Grandma bought Anneliese little gold hoops, and Anneliese is in love! Every few minutes she grabs her ears, says "EARRINGS!!!" and then says "Gamma Mommy!" (what she calls my mom) noting who gave them to her... Those earrings will have daily use, and they're something she loves, so definitely not a waste, and definitely very appreciated by us.
We can get away with giving our kids "smaller gifts", and fewer gifts that maybe wouldn't fly in other families. How do we manage this?
First- its expectations and what you get your kids used to. If you always give a million expensive gifts, they come to expect that, and are dissatisfied with anything less. Aka they get spoiled. I have to admit, at some point, I felt we did spoil our kids when it came to presents, that they expected too much.
To fix this, I have what I call a "gift fast". A "sorry, you're only getting things you need now, no presents until further notice, because you're not appreciating what you get enough and I don't feel like spending money on something that won't be appreciated anyhow." As parents, you have to decide how long the "fast" should last, but, in my opinion, it needs to last long enough for the kid to realize that gifts, no matter what they are, should be appreciated and not taken for granted because they weren't "exactly what they wanted".
I've discovered that after such "gift fasts" kids certainly are more appreciative, and have less of the "gimme gimme" attitude that they had before.
Secondly, as parents, we are open with our kids about finances. To an extent. We don't keep our finances an open book, because we don't need our kids to stress out about money, even if we're really struggling at a point. No need for kids to worry!
However, we do tell them certain basics.
As someone with faith, I try to pass that on to my kids, and try to pass on that faith that we will be provided for with everything we need. This isn't just words, but rather what I truly believe, from life experience.
I tell my children that we are provided for, that we have enough money for everything we need, and some of what we want. I add to that, though, that it is our responsibility to spend the money we have wisely, because if we spend the money on things we don't need, we may not have enough money to spend on the things that we need, and we have to prioritize where we spend our money. I tell them that after we spent on the things we need, we can spend the rest on other things, but not before.
On months that are tighter with cash, I do sometimes tell my children that "at this point, thankfully we have enough money for everything we need, but we can't be buying extras for a little bit" and they seem to understand it and accept it without complaints. And when we put in extra work hours to earn extra money, they also understand that we're doing this to have more money so we can hopefully have money for extras and not just for things that we need, and they are willing to accept that, even if it means less time doing fun stuff with parents, Daddy staying out late at work, or Mommy working on the computer extra.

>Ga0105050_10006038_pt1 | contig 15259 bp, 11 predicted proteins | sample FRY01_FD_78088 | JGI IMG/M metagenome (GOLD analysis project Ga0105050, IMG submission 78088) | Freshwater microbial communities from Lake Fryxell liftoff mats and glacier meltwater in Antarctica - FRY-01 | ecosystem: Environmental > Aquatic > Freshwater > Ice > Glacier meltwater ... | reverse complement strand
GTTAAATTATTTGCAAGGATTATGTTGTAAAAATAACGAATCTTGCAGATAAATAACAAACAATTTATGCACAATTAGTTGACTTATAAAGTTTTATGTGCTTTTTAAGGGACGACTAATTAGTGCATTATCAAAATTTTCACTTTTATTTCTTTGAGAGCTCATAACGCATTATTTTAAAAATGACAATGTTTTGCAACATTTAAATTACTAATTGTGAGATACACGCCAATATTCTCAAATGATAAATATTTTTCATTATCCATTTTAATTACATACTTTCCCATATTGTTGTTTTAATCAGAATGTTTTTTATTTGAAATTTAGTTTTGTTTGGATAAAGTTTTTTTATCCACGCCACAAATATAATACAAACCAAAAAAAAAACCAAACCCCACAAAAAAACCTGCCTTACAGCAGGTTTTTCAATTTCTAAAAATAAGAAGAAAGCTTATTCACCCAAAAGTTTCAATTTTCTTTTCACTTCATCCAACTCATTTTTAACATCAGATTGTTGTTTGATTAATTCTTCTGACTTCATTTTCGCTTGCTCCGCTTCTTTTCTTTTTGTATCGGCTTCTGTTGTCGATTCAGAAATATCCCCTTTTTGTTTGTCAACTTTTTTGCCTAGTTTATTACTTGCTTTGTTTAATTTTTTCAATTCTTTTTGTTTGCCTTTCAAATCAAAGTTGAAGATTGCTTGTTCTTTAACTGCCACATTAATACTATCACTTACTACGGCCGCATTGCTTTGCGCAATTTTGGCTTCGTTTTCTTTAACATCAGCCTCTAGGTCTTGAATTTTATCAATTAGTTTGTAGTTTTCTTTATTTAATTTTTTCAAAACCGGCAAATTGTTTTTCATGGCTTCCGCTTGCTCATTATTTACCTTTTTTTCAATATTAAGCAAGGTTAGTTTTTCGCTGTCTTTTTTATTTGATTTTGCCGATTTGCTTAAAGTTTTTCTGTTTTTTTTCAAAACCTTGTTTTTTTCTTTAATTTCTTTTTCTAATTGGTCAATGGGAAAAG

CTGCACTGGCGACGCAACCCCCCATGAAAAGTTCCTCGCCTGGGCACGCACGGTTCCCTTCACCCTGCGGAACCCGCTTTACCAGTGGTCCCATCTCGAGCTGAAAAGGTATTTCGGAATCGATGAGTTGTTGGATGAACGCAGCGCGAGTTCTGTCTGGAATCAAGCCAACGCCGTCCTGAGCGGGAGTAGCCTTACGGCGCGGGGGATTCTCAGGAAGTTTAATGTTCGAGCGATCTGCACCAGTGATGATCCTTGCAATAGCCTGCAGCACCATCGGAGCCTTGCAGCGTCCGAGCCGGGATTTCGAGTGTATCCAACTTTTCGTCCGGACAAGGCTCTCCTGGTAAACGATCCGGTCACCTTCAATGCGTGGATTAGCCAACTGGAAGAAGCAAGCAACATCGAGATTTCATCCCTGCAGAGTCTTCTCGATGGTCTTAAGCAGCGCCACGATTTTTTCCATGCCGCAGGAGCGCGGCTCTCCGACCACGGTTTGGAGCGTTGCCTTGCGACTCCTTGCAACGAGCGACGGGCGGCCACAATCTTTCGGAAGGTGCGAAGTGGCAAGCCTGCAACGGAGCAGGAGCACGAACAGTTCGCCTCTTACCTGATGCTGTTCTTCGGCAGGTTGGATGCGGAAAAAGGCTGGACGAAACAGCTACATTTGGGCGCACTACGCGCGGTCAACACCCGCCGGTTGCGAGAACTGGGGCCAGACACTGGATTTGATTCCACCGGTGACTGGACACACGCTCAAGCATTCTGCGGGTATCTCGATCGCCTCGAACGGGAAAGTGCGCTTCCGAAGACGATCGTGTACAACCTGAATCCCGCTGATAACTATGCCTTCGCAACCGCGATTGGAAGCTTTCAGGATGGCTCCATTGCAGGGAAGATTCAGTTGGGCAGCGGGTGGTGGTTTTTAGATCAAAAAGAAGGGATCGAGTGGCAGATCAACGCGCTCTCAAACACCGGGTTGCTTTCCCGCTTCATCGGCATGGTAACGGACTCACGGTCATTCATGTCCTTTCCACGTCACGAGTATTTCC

I find transparency with finances is useful in getting the children to accept the realities of fluctuating income and expenses, and to help them be content with less. This year, when they asked why they were getting the presents they did, and not more or bigger things, we told them that those things are expensive, and that we have less to spend on extras now, and it would be a bad idea to get more expensive presents and then not have the money for things we need. They didn't complain a bit about that, and actually understood what I was saying very well, and accepted it without so much as a grumble.
But honestly, one of the biggest ways we get our children to be content with less is by living in the community where we do. If there were people around us who were living richly, and we were "the poor folk", that would be much harder for our kids to handle, with much more pressure to keep up with the Joneses. But, for better or for worse, most people in our community are not well to do financially, and there isn't pressure from my kids' peers to have more and more expensive things...
To have kids truly have such an attitude of being happy with what they have, and not pining away for what they don't, it is important that parents have that attitude as well. You can't expect your kid to be content with less when you are not, and are resentful that you can't have all these things you want. Even if you say nothing to your kids, and keep this feeling inside, kids are intuitive and will pick up that you have this bad attitude. The only way to get kids to really be happy with what they have is for the parents to feel that way and model it to their children. If this doesn't come easily to you... well, then its something that you need to work at, because it can't be faked, and your kids will mimic your attitude...
What do you do to keep your kids happy with less? What are your tips and tricks? How much did you spend on gifts for your kids for the holidays this year?
Are you transparent with your kids at all about your finances? Why or why not?